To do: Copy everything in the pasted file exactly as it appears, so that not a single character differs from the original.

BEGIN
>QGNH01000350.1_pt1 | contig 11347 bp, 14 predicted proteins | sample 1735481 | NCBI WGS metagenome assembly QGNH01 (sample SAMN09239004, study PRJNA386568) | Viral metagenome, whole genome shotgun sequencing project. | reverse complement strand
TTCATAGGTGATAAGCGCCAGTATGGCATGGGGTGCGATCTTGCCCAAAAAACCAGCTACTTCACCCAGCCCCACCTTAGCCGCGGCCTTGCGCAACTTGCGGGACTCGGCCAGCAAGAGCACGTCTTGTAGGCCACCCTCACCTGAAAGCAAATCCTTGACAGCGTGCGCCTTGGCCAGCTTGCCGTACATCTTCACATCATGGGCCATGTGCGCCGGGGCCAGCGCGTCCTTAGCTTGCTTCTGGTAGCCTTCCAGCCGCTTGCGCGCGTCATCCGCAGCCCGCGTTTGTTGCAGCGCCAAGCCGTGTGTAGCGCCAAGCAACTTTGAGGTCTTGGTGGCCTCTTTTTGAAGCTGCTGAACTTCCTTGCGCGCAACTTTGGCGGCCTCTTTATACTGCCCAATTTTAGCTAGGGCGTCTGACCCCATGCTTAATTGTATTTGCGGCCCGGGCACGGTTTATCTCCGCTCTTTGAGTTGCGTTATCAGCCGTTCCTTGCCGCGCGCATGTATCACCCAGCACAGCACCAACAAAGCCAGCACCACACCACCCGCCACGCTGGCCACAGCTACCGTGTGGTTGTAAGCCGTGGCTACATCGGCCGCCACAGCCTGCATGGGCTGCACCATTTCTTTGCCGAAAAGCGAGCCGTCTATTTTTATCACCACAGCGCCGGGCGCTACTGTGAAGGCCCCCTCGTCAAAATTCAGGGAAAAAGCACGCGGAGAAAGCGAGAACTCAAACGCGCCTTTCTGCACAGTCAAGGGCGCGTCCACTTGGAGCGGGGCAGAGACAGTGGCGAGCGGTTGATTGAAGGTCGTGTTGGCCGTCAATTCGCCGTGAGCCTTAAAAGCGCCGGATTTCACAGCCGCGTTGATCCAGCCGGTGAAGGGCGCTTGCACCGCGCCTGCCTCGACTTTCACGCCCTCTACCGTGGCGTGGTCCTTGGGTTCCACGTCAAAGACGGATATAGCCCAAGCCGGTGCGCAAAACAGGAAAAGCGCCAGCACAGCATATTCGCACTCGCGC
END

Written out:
>QGNH01000350.1_pt1 | contig 11347 bp, 14 predicted proteins | sample 1735481 | NCBI WGS metagenome assembly QGNH01 (sample SAMN09239004, study PRJNA386568) | Viral metagenome, whole genome shotgun sequencing project. | reverse complement strand
TTCATAGGTGATAAGCGCCAGTATGGCATGGGGTGCGATCTTGCCCAAAAAACCAGCTACTTCACCCAGCCCCACCTTAGCCGCGGCCTTGCGCAACTTGCGGGACTCGGCCAGCAAGAGCACGTCTTGTAGGCCACCCTCACCTGAAAGCAAATCCTTGACAGCGTGCGCCTTGGCCAGCTTGCCGTACATCTTCACATCATGGGCCATGTGCGCCGGGGCCAGCGCGTCCTTAGCTTGCTTCTGGTAGCCTTCCAGCCGCTTGCGCGCGTCATCCGCAGCCCGCGTTTGTTGCAGCGCCAAGCCGTGTGTAGCGCCAAGCAACTTTGAGGTCTTGGTGGCCTCTTTTTGAAGCTGCTGAACTTCCTTGCGCGCAACTTTGGCGGCCTCTTTATACTGCCCAATTTTAGCTAGGGCGTCTGACCCCATGCTTAATTGTATTTGCGGCCCGGGCACGGTTTATCTCCGCTCTTTGAGTTGCGTTATCAGCCGTTCCTTGCCGCGCGCATGTATCACCCAGCACAGCACCAACAAAGCCAGCACCACACCACCCGCCACGCTGGCCACAGCTACCGTGTGGTTGTAAGCCGTGGCTACATCGGCCGCCACAGCCTGCATGGGCTGCACCATTTCTTTGCCGAAAAGCGAGCCGTCTATTTTTATCACCACAGCGCCGGGCGCTACTGTGAAGGCCCCCTCGTCAAAATTCAGGGAAAAAGCACGCGGAGAAAGCGAGAACTCAAACGCGCCTTTCTGCACAGTCAAGGGCGCGTCCACTTGGAGCGGGGCAGAGACAGTGGCGAGCGGTTGATTGAAGGTCGTGTTGGCCGTCAATTCGCCGTGAGCCTTAAAAGCGCCGGATTTCACAGCCGCGTTGATCCAGCCGGTGAAGGGCGCTTGCACCGCGCCTGCCTCGACTTTCACGCCCTCTACCGTGGCGTGGTCCTTGGGTTCCACGTCAAAGACGGATATAGCCCAAGCCGGTGCGCAAAACAGGAAAAGCGCCAGCACAGCATATTCGCACTCGCGC